Lahore: Pakistan on Saturday hanged a militant of a banned anti-Shiite outfit here after a court rejected a "compromise" and upheld the death penalty awarded to him, taking the number of executions in the country since the lifting of the moratorium on capital punishment to 20.
Ikramul Haq, alias Lahori, was hanged in Kot Lakhpat Jail here after the court rejected the compromise reached by his family with the kin of the person he murdered.
Haq was linked to the Sipah-i-Sahaba Pakistan (SSP) militant group and was involved in the murder of a Shiite man Nayyar Abbas in 2001 in Shorkot area of Jhang, Punjab Province.
An anti-terrorism court in Faisalabad had awarded the death sentence to him in 2004 and his death warrant was issued on January 6, 2014, after President Mamnoon Hussain turned down his mercy appeal.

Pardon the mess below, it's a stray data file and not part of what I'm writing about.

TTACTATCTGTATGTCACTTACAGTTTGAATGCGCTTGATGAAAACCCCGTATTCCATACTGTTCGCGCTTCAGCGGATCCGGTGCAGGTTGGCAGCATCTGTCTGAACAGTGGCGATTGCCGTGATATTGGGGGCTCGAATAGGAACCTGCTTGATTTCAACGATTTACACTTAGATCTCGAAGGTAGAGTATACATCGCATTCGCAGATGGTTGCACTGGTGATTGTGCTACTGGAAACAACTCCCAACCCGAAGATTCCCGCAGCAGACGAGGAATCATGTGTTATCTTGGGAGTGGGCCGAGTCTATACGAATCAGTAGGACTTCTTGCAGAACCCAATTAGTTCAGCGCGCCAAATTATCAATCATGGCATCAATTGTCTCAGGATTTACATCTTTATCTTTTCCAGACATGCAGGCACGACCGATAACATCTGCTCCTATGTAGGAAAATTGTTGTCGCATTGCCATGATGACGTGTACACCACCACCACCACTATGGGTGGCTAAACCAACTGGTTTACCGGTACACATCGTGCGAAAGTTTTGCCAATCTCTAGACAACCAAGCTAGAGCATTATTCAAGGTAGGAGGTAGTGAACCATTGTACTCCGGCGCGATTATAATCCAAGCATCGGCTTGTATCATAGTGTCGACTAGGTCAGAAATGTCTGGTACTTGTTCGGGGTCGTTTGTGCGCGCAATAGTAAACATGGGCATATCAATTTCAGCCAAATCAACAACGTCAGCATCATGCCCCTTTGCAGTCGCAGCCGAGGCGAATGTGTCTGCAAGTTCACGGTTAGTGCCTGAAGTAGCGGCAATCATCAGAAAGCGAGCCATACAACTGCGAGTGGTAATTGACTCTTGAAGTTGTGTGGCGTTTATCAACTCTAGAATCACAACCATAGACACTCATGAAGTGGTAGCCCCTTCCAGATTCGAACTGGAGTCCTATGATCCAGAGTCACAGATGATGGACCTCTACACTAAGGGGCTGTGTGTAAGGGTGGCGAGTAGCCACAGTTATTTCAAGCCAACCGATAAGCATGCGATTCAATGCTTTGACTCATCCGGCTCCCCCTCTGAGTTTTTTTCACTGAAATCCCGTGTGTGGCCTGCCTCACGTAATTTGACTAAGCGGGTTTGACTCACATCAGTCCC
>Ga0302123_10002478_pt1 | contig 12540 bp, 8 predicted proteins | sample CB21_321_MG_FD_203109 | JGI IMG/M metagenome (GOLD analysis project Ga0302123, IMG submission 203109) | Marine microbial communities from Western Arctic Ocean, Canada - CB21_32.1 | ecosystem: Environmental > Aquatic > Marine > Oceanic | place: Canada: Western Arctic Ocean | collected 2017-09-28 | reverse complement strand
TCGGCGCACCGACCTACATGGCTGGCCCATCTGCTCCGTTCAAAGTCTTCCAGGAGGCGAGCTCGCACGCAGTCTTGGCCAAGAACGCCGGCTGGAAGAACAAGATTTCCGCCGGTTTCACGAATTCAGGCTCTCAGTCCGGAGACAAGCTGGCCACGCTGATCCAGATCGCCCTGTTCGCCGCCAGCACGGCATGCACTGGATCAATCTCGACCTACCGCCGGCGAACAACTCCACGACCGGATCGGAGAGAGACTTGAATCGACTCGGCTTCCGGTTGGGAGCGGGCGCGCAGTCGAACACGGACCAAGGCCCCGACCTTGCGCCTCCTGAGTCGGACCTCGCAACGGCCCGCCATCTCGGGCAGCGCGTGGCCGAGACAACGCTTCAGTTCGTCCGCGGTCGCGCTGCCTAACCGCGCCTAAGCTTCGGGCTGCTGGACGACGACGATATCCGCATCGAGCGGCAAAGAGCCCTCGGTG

He was scheduled to be hanged on January 8 but the execution was delayed after a compromise with Abbas' family.
Later, it emerged that out of eight family members of Abbas, only two of his brothers and a sister had made the agreement to pardon him.
The court rejected the compromise and upheld its decision of death sentence to the convict.
Strict security measures were in place in and around Kot Lakhpat Central Jail at the time of execution.
Pakistan resumed executions after lifting moratorium in the wake of attack at the Peshawar school massacre that left 150 people dead, mostly students, last month.
So far, 20 prisoners have been executed. There are more than 8,000 death row prisoners in the country.